RIP: John Lewis

One of the greatest, bravest and kindest men to ever live passed away today: John Robert Lewis, the son of sharecroppers who survived a brutal beating by police during a landmark 1965 march in Selma, Alabama, to become a towering figure of the civil rights movement and a longtime US congressman, has died after a six-month battle with cancer. He was 80.

 

John R. Lewis, a civil rights leader who preached nonviolence while enduring beatings and jailings during seminal front-line confrontations of the 1960s and later spent more than three decades in Congress defending the crucial gains he had helped achieve for people of color, has died.

His death was announced in statements from his family and from House Speaker Nancy Pelosi. Advisers to senior Democratic leaders confirmed that he died July 17, but other details were not immediately available.

Mr. Lewis, a Georgia Democrat, announced his diagnosis of pancreatic cancer on Dec. 29 and said he planned to continue working amid treatment. “I have been in some kind of fight — for freedom, equality, basic human rights — for nearly my entire life,” he said in a statement. “I have never faced a fight quite like the one I have now.”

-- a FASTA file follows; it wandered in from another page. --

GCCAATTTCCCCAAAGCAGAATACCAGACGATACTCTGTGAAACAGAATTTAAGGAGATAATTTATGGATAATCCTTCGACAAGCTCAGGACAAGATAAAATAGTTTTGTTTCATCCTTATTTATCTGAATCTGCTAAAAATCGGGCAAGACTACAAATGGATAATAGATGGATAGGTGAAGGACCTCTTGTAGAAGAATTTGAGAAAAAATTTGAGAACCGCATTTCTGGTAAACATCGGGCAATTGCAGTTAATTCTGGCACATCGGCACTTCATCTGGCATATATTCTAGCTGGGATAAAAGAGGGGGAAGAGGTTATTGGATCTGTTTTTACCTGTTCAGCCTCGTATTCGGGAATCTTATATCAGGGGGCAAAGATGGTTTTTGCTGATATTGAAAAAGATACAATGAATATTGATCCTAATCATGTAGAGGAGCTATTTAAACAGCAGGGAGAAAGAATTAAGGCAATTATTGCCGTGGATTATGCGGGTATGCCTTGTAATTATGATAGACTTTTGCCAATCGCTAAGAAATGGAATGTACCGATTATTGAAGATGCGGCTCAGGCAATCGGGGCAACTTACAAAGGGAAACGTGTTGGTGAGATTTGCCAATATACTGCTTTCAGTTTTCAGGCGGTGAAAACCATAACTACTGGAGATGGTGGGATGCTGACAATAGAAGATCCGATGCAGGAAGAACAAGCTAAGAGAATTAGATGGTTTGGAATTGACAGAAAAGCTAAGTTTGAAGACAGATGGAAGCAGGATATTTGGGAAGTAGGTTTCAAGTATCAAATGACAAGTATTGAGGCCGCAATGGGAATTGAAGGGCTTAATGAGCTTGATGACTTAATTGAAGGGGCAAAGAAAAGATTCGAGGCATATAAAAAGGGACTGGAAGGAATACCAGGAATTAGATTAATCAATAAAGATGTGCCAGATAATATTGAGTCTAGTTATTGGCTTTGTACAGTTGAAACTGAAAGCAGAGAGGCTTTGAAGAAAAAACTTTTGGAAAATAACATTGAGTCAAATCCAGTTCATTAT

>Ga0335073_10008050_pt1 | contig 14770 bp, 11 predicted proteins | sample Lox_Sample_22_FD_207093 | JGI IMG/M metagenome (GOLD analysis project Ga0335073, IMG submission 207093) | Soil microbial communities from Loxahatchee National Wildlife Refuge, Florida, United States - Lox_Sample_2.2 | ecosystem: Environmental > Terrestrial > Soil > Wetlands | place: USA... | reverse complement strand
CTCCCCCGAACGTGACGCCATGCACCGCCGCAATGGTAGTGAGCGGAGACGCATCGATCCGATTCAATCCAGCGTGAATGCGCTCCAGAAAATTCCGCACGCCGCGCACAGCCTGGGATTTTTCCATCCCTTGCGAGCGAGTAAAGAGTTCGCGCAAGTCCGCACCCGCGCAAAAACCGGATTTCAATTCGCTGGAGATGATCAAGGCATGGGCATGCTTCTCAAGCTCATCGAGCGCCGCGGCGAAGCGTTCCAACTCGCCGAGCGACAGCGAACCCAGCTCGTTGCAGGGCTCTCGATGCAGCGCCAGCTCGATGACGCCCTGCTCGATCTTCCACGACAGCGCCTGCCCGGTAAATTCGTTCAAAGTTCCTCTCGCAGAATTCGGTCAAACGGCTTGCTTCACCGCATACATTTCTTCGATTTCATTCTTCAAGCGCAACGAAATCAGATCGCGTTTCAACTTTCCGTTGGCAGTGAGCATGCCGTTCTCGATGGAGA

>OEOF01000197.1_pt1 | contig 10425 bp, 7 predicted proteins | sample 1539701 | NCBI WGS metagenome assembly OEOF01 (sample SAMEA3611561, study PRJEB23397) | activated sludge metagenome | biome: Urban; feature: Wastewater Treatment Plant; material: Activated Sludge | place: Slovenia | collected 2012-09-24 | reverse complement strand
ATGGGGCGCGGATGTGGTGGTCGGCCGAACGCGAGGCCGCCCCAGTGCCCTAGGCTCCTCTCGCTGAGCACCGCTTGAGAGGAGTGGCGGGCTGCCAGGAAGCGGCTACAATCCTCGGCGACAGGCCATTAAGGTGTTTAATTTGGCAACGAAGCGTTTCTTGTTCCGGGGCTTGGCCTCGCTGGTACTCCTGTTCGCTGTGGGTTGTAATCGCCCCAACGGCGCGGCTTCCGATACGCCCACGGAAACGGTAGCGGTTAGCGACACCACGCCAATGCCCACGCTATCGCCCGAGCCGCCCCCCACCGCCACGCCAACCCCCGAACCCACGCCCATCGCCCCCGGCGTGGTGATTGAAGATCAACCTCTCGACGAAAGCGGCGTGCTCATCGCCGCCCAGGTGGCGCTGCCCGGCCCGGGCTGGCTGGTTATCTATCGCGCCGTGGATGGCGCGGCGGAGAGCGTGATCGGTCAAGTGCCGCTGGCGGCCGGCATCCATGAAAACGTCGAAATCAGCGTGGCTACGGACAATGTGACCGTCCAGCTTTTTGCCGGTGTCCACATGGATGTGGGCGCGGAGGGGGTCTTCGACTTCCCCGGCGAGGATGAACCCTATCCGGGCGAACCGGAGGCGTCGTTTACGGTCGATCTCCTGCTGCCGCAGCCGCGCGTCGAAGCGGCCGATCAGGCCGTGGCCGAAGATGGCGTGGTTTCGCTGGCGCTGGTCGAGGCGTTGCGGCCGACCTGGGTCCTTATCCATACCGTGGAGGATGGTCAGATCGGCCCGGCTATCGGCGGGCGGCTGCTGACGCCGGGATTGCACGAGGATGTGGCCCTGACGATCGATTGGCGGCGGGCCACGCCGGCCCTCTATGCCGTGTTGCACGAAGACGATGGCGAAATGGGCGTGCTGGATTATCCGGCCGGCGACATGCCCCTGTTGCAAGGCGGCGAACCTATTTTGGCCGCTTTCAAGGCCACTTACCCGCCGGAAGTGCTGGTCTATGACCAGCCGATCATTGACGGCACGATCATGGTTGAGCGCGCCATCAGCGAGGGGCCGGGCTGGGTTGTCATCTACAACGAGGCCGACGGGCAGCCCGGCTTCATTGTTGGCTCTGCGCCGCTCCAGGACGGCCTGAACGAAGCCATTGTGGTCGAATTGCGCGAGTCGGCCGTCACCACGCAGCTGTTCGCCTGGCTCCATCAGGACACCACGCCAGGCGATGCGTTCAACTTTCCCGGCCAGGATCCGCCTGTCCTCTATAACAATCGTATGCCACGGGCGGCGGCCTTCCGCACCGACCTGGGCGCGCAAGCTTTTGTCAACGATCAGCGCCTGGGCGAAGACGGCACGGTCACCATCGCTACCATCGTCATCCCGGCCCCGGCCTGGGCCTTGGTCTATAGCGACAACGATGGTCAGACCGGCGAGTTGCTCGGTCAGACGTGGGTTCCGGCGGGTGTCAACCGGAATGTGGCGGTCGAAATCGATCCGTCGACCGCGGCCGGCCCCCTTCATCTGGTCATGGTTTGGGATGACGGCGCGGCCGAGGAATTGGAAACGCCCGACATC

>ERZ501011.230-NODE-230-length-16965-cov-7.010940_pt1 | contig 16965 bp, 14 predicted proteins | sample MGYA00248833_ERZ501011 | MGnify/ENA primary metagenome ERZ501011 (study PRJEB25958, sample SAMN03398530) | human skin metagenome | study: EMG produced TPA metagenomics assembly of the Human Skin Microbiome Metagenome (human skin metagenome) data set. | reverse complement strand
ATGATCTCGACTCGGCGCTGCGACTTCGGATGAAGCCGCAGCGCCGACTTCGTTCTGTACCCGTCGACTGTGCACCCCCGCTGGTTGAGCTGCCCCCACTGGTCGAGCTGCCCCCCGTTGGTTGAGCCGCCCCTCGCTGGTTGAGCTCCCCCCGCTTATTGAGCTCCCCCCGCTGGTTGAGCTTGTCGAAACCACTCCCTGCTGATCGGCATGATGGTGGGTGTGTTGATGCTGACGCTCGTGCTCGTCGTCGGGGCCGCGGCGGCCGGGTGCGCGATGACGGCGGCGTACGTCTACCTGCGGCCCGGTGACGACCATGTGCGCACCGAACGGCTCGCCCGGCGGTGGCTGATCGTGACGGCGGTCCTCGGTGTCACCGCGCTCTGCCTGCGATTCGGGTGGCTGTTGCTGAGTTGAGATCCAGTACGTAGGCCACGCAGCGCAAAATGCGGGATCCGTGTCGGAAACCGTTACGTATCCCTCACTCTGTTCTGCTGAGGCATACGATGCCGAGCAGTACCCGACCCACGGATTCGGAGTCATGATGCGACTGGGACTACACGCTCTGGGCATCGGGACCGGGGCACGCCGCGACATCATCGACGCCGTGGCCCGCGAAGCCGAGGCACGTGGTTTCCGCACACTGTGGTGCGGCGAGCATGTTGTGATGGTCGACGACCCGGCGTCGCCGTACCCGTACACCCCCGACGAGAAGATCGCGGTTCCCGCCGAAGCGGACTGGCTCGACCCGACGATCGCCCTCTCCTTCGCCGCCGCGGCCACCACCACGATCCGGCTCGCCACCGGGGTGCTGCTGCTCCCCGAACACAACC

The best thing any of us can do to honor Lewis is to VOTE !!!!

The history of the right to vote in America is a history of conflict, of struggling for the right to vote.  Many people died trying to protect that right.   I was beaten, and jailed because I stood up for it.  For millions like me, the struggle for the right to vote is not mere history; it is experience.  We should not take a step backward with new poll taxes and voter ID laws and barriers to voting.  We must ensure every vote and every voter counts. 

The vote is the most powerful, non-violent tool we have in a democratic society.  We must not allow the power of the vote to be neutralized.  We must never go back. 

— John Lewis

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“…we were beaten, tear gassed, and trampled by horses. I thought I saw death. I thought I was going to die. I don’t know how I made it back, but I know we cannot rest. We cannot become weary. We must keep pushing and pulling and find a way to get in the way.”